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  1. Read a ‘Good Nutrition’ book. Check out this list of books, located on the Academy for Nutrition and Dietetics’ website, that provide accurate, scientific nutrition information. The list of books is organized in categories, including Child and Teen Nutrition, Diabetes, Sports Nutrition, and more!
  2. Try a new recipe that incorporates nutrient-rich foods. Nutrient-rich foods provide the most nutrients per calorie—fruit, vegetables, low-fat or non-fat dairy, and lean protein are all nutrient-rich foods. They are jammed packed with flavor and provide color to your meals. Prepare one of these nutrient-rich recipes for dinner tonight.
  3. Hold a taste test with your friends or family. Ever wonder what jicama is and what it tastes like? Stop by the grocery and pick up a food that you have never tried before and conduct a taste test with your friends or family. For even more fun, provide dipping sauces, like yogurt or ranch, during your taste test. Who knows, maybe you will find a new favorite snack!
  4. Go for an after-meal walk. National Nutrition Month® also promotes physical activity, so slip on your walking shoes and invite your co-workers or family on a post-meal walk. It’s a great way to get your heart pumping and burn some calories. At our office, a couple of us have been braving the cold temperatures and walking around our building after lunch.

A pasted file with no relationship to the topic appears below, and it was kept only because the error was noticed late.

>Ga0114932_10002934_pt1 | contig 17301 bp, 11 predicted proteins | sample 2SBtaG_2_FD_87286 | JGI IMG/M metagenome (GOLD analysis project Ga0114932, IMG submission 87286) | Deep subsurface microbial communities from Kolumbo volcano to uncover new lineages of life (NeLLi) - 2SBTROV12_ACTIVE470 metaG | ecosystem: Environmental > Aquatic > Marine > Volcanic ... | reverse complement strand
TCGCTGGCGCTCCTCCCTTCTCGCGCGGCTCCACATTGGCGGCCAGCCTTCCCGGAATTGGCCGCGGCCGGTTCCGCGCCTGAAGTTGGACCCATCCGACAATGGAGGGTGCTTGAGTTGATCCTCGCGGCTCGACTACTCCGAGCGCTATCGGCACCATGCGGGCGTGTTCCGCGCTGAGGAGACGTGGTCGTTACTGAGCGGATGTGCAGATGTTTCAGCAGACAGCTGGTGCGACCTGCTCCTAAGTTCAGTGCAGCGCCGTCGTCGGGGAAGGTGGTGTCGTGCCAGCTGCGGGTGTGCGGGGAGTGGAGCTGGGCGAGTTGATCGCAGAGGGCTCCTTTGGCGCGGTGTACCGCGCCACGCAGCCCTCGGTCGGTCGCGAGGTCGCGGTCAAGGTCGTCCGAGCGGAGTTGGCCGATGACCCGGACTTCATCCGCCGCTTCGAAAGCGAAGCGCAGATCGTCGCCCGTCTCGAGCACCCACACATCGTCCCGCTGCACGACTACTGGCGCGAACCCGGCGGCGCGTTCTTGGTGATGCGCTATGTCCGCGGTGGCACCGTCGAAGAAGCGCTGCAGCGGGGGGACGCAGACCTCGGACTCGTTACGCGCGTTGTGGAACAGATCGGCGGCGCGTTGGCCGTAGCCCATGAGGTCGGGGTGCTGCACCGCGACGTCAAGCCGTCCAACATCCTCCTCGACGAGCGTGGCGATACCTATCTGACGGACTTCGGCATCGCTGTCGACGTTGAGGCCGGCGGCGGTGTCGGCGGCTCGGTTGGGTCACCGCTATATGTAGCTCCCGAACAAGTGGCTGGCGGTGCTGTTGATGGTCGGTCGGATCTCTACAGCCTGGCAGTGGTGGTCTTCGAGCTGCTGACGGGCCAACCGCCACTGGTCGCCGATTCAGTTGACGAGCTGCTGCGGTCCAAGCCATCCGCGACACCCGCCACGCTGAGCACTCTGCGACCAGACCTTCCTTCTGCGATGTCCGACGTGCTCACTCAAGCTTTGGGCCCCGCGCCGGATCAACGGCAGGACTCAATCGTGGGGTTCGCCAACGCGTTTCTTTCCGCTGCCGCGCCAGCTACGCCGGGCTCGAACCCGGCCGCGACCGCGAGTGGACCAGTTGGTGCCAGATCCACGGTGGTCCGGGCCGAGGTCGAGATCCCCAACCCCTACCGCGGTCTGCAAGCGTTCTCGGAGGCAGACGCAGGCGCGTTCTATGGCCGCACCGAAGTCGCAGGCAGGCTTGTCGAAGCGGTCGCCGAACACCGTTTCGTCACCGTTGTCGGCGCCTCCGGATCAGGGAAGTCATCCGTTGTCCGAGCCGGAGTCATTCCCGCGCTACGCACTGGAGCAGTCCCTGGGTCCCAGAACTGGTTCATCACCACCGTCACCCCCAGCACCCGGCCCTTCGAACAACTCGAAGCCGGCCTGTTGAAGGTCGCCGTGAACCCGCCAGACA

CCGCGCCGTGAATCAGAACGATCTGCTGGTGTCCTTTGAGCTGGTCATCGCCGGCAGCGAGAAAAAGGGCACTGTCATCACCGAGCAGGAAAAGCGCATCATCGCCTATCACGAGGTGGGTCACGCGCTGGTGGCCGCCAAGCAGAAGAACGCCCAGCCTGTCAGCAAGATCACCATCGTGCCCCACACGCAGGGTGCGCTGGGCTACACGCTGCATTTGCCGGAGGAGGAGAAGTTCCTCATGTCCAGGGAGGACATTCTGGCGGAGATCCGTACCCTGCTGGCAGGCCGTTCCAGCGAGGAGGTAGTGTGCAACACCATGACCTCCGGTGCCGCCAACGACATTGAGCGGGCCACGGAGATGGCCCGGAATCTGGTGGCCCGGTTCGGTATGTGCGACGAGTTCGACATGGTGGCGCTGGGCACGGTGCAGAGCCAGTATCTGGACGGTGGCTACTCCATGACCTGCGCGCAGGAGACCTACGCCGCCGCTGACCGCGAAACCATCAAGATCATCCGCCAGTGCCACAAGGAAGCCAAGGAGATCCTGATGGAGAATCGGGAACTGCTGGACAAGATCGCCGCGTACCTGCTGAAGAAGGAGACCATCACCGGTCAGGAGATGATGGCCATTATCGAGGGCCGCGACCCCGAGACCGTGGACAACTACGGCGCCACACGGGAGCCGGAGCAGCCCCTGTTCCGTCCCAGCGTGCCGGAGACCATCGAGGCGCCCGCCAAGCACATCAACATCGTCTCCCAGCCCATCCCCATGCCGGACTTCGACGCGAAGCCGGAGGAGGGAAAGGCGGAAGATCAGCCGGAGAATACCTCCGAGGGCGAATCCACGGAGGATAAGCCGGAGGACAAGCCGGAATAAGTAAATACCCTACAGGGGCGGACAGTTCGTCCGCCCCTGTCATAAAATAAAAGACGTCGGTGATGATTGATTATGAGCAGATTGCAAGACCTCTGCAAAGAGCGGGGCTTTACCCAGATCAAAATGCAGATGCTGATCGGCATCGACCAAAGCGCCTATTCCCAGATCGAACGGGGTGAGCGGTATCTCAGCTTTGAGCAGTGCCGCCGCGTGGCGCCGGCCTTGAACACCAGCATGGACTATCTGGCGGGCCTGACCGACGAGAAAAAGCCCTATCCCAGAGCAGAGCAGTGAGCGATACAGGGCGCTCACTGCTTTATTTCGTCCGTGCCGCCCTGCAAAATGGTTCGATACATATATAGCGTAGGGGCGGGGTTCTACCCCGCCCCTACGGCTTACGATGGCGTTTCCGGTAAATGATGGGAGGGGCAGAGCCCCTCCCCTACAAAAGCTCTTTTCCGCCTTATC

5. Set time aside to enjoy a family meal at the dinner table. Between work, practice, errands and everything else that your day consist of, sometimes it is hard to find time for a family meal. So take some time to sit down with your family or friends and enjoy a meal filled with great conversation and good food this month.
  6. Keep a food journal. Want to make sure you are filling your plate with each food group? Compare your meal to MyPlate to see if all of the food groups are represented at most of your meals.
  7. Check out the nutrition facts label. Find out exactly how many nutrients are in your favorite foods. Make sure to pay close attention to the serving size, since most of the nutrient amounts are based on one serving size instead of the whole package.